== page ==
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The Bunk Beds (Entrapment Hazards) (Safety) Regulations 1987


As a result of a number of accidents where young children have slipped through gaps in the restraining rails and trapped their heads, these regulations laid down permissible sizes of gaps in the structure of the upper bunk. This was to prevent the risk of injury, strangulation or suffocation.

What The Regulations Covered

“Bunk Beds” includes any bed with a sleeping surface which is 800mm (about 32”) above the floor. This could also include cabin-type beds where there is only one elevated sleeping surface. The sleeping surface is the base of the bed, not including the mattress or upholstery.

What The Regulations Required

The regulations laid down a range of measurements within which gaps in the structure of the upper bunk must fall. This is to provide a gap which is too small for a child’s body to pass through and trap the head, but large enough to prevent an arm or leg being trapped.

Gaps in the base or sleeping surface must not be more than 75mm (about 3 ins). All other gaps in the structure must not be less than 60mm and not more than 75mm.

Where there is an opening in the side of the upper bunk to allow access, this gap must be at least 300mm (almost 12 ins).

How Can I Tell If My Bunk Beds Comply?

A simple measurement can be made to find out the height of the upper sleeping surface (excluding mattress). If this is more than 800mm then measure any gaps in the headboard, footboard, side rails and ladder to check whether the gap is the right size.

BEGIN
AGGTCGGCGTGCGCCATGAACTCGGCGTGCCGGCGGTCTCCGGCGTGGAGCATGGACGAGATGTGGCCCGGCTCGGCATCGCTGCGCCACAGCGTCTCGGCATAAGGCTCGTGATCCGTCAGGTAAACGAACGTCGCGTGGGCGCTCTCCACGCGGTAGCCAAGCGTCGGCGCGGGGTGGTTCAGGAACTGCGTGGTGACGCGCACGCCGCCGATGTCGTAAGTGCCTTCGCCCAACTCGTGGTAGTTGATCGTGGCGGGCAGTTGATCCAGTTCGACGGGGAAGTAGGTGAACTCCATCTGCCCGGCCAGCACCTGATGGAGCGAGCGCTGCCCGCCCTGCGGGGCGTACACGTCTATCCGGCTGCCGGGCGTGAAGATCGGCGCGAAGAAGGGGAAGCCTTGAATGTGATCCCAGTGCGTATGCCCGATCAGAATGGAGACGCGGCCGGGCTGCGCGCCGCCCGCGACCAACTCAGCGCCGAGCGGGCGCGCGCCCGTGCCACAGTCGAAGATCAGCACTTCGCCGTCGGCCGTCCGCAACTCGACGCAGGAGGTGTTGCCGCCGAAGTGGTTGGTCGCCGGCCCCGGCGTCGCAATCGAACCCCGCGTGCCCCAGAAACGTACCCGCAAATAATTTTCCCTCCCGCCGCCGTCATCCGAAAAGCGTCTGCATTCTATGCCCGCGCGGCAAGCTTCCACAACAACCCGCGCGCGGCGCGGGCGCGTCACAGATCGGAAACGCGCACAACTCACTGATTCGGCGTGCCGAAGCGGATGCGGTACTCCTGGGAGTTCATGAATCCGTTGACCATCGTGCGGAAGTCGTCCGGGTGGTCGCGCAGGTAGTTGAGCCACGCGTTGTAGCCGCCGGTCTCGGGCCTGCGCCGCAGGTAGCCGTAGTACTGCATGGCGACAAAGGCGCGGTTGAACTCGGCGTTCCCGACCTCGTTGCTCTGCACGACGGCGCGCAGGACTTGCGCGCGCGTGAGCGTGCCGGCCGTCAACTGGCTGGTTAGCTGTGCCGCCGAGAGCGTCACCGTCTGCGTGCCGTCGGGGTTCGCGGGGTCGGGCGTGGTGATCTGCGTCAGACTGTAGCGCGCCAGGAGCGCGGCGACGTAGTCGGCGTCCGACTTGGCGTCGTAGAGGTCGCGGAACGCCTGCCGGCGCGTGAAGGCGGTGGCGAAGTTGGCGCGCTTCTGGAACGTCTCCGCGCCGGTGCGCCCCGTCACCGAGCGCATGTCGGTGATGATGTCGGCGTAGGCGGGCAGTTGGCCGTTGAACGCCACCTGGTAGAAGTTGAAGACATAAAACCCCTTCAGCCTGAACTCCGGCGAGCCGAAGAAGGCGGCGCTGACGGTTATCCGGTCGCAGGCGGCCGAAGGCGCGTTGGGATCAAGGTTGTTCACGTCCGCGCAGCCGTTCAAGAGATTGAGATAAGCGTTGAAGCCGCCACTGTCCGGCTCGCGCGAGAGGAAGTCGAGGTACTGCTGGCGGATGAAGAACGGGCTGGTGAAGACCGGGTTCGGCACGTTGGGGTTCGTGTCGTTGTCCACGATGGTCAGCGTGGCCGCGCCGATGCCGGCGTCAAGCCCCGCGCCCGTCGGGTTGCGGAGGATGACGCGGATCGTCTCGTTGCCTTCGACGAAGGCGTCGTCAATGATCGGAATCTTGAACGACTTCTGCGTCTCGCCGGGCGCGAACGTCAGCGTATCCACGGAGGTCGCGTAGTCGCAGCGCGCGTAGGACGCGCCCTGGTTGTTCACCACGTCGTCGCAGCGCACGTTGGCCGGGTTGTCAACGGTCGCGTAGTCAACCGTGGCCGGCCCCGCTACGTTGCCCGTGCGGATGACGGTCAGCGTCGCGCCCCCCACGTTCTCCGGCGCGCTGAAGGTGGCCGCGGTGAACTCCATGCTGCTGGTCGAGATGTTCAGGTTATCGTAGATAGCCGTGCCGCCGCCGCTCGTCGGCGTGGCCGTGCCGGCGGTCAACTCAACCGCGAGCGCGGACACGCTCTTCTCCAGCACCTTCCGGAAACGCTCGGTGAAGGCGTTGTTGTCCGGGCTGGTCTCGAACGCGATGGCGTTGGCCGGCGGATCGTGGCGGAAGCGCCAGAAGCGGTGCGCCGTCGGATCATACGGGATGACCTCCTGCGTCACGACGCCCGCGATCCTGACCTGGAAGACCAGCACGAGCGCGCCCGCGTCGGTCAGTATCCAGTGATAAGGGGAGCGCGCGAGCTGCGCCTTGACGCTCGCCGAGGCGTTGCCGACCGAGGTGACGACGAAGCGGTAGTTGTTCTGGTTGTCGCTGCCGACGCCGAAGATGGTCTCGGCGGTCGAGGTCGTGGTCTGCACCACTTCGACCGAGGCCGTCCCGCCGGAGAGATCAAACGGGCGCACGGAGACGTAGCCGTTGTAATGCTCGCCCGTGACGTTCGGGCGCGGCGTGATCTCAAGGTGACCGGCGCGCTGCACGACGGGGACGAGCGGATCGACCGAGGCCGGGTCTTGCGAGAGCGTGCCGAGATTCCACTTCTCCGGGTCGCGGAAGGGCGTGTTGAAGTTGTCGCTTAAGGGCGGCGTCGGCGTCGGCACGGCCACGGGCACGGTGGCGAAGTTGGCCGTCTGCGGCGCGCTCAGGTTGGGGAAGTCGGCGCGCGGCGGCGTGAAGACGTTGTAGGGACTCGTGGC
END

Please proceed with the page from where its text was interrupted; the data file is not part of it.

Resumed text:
If the gap in the structure will pass a sphere diameter 60mm (about 2.5 ins) but will not pass a sphere diameter 75mm (about 3 ins) then the bed should comply.

When the bunk beds are reversible, so that either bed could be used as the top bunk, then both beds must pass the test for permissible gaps.

Even kits sold for self assembly bunk beds must satisfy the Regulations and be able to pass the permissible gap test when constructed in accordance with the instructions.

bunkbed specifications

The Bunk Beds (Entrapment Hazards) (Safety) Regulations 1987 have been revoked following the Government's red tape challenge. Henceforth, enforcement officers will rely on the general Product Safety Regulations 2005. You should ensure that all bunk beds are marked with a CE Mark and compy with Euorpean Harmonised standards for bunkbeds: EN747: 2012.

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